A motion to dismiss under Rule 12(b)(6) tests the complaint's sufficiency. See North Star Int'l. v. Arizona Corp. Comm'n., 720 F.2d 578, 581 (9th Cir. 1983). The Court must dismiss a cause of action that fails to state a claim upon which relief can be granted. Fed. R. Civ. P. 12(b)(6). A complaint may be dismissed as a matter of law for two reasons: (1) lack of a cognizable legal theory, or (2) insufficient facts under a cognizable theory. Robertson v. Dean Witter Reynolds, Inc., 749 F.2d 530, 534 (9th Cir. 1984).

In reviewing a Rule 12(b)(6) motion, all material allegations in the complaint, "even if doubtful in fact," are assumed to be true. Bell Atlantic Corp. v. Twombly, 550 U.S. 544, 555 (2007). Additionally, the complaint and all reasonable inferences therefrom are construed in the plaintiff's favor. Walleri v. Fed. Home Loan Bank of Seattle, 83 F.3d 1575, 1580 (9th Cir. 1996). Nevertheless, conclusory legal allegations and unwarranted inferences are insufficient to defeat a motion to dismiss. Ove v. Gwinn, 264 F.3d 817, 821 (9th Cir. 2001).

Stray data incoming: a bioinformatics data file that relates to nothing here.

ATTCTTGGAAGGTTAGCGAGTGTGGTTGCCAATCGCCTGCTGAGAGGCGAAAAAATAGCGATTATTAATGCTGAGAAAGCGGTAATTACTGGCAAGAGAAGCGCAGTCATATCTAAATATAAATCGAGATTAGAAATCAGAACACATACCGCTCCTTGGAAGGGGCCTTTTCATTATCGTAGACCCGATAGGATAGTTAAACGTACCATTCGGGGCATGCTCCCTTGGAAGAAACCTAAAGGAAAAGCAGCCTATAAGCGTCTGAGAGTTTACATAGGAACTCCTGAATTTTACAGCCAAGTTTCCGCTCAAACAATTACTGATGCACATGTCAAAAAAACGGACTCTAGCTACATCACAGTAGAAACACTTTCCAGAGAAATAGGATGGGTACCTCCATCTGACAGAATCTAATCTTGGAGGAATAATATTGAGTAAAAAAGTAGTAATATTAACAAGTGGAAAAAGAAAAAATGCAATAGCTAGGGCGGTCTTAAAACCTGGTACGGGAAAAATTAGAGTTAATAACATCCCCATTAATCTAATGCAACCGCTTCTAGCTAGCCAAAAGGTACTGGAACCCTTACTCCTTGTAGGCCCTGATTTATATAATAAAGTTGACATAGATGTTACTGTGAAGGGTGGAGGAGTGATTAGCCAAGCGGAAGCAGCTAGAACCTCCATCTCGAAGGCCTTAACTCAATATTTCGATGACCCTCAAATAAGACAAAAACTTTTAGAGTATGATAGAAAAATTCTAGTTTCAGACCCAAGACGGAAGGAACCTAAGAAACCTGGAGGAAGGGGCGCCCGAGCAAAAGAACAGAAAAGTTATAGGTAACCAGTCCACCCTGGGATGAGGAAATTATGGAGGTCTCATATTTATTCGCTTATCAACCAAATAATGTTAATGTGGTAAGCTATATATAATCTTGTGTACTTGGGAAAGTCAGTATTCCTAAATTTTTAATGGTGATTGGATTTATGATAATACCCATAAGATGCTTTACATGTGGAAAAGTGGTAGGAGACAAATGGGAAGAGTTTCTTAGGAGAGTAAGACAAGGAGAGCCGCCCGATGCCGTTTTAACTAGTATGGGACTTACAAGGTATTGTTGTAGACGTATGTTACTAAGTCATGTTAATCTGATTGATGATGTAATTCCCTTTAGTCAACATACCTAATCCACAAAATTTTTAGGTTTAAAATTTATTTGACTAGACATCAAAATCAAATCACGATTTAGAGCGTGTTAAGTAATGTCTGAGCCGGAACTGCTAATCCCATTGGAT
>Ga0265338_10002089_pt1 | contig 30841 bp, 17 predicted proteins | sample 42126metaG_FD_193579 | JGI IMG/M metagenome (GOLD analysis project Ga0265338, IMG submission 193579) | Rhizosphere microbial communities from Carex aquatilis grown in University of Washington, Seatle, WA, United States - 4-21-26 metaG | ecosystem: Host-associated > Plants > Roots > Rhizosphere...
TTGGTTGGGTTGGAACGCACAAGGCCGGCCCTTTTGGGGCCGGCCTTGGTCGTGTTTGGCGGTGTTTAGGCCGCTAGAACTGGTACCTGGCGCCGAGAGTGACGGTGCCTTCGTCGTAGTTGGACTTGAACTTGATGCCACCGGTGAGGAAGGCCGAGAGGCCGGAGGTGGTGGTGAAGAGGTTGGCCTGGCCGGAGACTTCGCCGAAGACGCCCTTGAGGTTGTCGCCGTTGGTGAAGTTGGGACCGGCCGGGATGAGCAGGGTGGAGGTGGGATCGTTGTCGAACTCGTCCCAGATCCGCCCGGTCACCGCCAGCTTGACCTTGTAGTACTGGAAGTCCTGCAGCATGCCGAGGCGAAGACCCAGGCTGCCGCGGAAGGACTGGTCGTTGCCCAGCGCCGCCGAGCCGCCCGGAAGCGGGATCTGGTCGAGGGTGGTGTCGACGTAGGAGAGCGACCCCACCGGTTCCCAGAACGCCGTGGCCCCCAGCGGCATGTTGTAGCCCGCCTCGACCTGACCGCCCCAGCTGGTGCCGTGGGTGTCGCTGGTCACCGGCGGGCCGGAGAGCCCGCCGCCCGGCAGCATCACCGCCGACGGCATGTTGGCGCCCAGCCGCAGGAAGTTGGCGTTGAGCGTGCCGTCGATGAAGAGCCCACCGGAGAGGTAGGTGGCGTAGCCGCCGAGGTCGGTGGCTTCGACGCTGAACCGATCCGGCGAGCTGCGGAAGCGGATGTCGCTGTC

"While a complaint attacked by a Rule 12(b)(6) motion to dismiss does not need detailed factual allegations, [citation omitted], a plaintiff's obligation to provide the 'grounds' of his 'entitlement to relief' requires more than labels and conclusions, and a formulaic recitation of the elements of a cause of action will not do [citation omitted]." Twombly, 550 U.S. at 555. Rather, the allegations in the complaint "must be enough to raise a right to relief above the speculative level." Id.